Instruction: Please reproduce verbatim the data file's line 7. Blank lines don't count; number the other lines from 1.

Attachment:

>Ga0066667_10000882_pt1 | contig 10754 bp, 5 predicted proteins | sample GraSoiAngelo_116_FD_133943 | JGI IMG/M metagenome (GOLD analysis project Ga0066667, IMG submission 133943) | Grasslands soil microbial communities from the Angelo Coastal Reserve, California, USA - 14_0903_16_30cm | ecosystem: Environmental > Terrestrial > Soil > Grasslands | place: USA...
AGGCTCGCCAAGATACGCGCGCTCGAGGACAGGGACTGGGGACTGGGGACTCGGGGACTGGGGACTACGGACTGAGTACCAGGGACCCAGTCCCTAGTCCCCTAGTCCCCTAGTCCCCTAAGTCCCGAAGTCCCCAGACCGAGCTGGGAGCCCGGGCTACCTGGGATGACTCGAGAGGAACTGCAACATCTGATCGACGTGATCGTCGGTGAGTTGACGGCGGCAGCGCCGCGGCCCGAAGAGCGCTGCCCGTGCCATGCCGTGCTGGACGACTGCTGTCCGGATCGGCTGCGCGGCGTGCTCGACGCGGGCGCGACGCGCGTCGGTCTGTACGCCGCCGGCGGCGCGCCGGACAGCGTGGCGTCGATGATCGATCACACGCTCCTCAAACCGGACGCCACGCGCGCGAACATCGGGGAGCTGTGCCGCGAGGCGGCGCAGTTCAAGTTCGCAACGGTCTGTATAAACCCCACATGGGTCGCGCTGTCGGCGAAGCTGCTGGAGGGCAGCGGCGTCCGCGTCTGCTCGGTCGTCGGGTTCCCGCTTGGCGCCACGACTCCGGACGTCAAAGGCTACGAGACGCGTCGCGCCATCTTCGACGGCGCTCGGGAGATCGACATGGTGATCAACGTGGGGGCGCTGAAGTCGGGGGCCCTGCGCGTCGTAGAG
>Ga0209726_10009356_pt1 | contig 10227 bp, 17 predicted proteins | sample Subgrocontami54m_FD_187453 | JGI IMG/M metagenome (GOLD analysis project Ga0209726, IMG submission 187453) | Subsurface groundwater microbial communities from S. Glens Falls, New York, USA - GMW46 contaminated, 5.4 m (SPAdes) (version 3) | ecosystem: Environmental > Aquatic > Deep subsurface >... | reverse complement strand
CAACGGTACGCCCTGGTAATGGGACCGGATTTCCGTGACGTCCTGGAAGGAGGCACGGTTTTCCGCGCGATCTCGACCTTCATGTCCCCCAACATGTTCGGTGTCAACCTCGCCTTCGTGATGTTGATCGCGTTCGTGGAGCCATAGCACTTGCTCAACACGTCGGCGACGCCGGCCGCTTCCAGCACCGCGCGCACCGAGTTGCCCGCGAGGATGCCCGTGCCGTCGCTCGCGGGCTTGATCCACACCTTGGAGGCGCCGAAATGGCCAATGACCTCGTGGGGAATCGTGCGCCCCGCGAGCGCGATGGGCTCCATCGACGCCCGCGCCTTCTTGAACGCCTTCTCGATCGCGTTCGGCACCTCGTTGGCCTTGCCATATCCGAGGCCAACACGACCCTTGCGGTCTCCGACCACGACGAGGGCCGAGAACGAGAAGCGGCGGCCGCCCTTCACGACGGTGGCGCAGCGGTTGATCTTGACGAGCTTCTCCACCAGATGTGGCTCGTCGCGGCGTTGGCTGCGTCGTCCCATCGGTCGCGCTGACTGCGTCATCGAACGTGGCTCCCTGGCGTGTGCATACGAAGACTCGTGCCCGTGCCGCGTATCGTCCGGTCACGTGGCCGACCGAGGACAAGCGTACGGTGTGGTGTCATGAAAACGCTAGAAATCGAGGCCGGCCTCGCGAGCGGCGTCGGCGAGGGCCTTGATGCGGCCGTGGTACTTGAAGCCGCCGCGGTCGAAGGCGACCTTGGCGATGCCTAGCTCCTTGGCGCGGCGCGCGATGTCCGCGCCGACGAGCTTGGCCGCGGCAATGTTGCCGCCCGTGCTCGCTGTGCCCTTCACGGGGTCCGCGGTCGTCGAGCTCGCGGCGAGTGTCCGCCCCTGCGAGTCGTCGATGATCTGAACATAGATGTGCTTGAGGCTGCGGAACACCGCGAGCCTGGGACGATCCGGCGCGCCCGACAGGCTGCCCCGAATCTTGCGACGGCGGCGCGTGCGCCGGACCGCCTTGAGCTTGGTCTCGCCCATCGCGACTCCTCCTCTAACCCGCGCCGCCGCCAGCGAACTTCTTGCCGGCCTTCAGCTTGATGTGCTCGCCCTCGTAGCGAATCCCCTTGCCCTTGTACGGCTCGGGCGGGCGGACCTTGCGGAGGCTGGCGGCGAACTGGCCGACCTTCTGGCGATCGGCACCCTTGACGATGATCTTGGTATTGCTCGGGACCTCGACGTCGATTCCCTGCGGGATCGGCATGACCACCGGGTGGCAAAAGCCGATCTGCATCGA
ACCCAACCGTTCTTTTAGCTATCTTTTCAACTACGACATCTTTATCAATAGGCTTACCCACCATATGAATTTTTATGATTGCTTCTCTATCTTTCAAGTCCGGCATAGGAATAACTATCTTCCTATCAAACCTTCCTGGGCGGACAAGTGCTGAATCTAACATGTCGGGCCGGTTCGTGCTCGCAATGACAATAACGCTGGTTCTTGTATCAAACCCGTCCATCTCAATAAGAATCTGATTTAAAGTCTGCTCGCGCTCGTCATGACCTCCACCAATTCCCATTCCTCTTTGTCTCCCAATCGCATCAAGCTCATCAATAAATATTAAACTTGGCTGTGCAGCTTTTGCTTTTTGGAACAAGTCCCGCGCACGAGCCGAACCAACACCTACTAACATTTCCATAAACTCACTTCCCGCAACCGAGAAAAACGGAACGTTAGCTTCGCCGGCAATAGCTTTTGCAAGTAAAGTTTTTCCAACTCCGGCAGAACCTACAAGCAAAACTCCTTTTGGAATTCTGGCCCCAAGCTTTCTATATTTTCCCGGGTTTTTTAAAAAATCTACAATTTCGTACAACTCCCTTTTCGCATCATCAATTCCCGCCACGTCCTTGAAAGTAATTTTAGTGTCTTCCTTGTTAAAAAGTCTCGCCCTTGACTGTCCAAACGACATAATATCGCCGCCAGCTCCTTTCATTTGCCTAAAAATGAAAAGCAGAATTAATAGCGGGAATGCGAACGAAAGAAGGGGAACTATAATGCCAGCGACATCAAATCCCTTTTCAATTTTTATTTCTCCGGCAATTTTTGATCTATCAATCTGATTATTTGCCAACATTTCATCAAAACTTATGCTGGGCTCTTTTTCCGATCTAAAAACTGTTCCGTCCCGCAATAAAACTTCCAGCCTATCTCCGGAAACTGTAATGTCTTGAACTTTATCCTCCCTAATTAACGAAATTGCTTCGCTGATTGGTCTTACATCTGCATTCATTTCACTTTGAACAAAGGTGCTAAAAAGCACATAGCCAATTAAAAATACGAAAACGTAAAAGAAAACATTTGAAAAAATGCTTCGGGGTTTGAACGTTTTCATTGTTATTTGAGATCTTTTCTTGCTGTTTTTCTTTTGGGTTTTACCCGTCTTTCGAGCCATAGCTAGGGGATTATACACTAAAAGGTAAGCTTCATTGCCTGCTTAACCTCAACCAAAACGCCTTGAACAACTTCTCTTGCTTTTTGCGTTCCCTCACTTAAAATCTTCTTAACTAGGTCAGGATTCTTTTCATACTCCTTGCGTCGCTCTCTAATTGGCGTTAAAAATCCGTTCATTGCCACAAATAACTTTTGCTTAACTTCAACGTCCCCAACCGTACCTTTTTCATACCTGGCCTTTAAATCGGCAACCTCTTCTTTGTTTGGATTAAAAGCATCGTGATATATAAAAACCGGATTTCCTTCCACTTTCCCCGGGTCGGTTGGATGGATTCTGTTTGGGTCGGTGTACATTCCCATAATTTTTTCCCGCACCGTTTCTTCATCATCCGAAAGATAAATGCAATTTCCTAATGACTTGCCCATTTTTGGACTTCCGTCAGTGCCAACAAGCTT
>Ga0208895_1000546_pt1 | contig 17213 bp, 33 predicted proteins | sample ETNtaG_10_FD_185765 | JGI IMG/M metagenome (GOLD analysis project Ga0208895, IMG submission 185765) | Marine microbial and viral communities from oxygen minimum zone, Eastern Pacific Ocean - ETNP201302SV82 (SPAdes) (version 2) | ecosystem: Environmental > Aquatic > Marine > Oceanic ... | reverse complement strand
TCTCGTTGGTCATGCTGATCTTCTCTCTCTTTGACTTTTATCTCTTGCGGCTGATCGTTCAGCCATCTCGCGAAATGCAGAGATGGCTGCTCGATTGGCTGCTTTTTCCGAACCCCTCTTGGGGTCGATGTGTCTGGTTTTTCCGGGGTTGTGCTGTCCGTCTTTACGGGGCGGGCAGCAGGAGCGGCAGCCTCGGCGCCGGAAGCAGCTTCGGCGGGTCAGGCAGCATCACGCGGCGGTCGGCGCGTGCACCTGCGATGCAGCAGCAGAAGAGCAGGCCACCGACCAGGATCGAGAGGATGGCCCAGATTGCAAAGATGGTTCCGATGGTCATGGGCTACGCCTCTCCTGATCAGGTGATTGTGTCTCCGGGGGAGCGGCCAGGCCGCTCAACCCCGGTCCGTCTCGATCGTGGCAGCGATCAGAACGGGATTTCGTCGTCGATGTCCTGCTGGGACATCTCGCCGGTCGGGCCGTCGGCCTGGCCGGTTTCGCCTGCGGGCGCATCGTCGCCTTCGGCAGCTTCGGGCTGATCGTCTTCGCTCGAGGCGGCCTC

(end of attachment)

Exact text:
TCTCGTTGGTCATGCTGATCTTCTCTCTCTTTGACTTTTATCTCTTGCGGCTGATCGTTCAGCCATCTCGCGAAATGCAGAGATGGCTGCTCGATTGGCTGCTTTTTCCGAACCCCTCTTGGGGTCGATGTGTCTGGTTTTTCCGGGGTTGTGCTGTCCGTCTTTACGGGGCGGGCAGCAGGAGCGGCAGCCTCGGCGCCGGAAGCAGCTTCGGCGGGTCAGGCAGCATCACGCGGCGGTCGGCGCGTGCACCTGCGATGCAGCAGCAGAAGAGCAGGCCACCGACCAGGATCGAGAGGATGGCCCAGATTGCAAAGATGGTTCCGATGGTCATGGGCTACGCCTCTCCTGATCAGGTGATTGTGTCTCCGGGGGAGCGGCCAGGCCGCTCAACCCCGGTCCGTCTCGATCGTGGCAGCGATCAGAACGGGATTTCGTCGTCGATGTCCTGCTGGGACATCTCGCCGGTCGGGCCGTCGGCCTGGCCGGTTTCGCCTGCGGGCGCATCGTCGCCTTCGGCAGCTTCGGGCTGATCGTCTTCGCTCGAGGCGGCCTC